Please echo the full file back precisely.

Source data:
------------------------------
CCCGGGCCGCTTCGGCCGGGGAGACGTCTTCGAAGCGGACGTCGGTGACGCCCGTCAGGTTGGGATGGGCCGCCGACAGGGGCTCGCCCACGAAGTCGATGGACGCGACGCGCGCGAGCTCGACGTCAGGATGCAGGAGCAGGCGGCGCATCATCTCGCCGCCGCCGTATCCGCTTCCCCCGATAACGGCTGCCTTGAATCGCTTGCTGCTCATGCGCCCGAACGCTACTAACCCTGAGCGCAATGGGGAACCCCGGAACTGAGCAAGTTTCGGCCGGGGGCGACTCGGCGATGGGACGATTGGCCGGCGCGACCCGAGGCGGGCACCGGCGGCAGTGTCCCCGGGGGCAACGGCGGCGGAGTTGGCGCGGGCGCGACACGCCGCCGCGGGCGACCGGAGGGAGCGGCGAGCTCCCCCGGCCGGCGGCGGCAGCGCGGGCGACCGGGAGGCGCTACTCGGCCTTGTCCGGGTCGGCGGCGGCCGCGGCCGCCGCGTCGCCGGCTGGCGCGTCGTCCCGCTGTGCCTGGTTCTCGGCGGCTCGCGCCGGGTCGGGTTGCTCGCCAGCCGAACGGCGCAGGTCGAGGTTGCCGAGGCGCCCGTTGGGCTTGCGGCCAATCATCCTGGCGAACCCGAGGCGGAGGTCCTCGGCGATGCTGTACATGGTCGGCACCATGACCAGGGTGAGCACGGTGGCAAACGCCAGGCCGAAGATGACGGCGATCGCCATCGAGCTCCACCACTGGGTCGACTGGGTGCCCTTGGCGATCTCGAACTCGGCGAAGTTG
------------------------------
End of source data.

CCCGGGCCGCTTCGGCCGGGGAGACGTCTTCGAAGCGGACGTCGGTGACGCCCGTCAGGTTGGGATGGGCCGCCGACAGGGGCTCGCCCACGAAGTCGATGGACGCGACGCGCGCGAGCTCGACGTCAGGATGCAGGAGCAGGCGGCGCATCATCTCGCCGCCGCCGTATCCGCTTCCCCCGATAACGGCTGCCTTGAATCGCTTGCTGCTCATGCGCCCGAACGCTACTAACCCTGAGCGCAATGGGGAACCCCGGAACTGAGCAAGTTTCGGCCGGGGGCGACTCGGCGATGGGACGATTGGCCGGCGCGACCCGAGGCGGGCACCGGCGGCAGTGTCCCCGGGGGCAACGGCGGCGGAGTTGGCGCGGGCGCGACACGCCGCCGCGGGCGACCGGAGGGAGCGGCGAGCTCCCCCGGCCGGCGGCGGCAGCGCGGGCGACCGGGAGGCGCTACTCGGCCTTGTCCGGGTCGGCGGCGGCCGCGGCCGCCGCGTCGCCGGCTGGCGCGTCGTCCCGCTGTGCCTGGTTCTCGGCGGCTCGCGCCGGGTCGGGTTGCTCGCCAGCCGAACGGCGCAGGTCGAGGTTGCCGAGGCGCCCGTTGGGCTTGCGGCCAATCATCCTGGCGAACCCGAGGCGGAGGTCCTCGGCGATGCTGTACATGGTCGGCACCATGACCAGGGTGAGCACGGTGGCAAACGCCAGGCCGAAGATGACGGCGATCGCCATCGAGCTCCACCACTGGGTCGACTGGGTGCCCTTGGCGATCTCGAACTCGGCGAAGTTG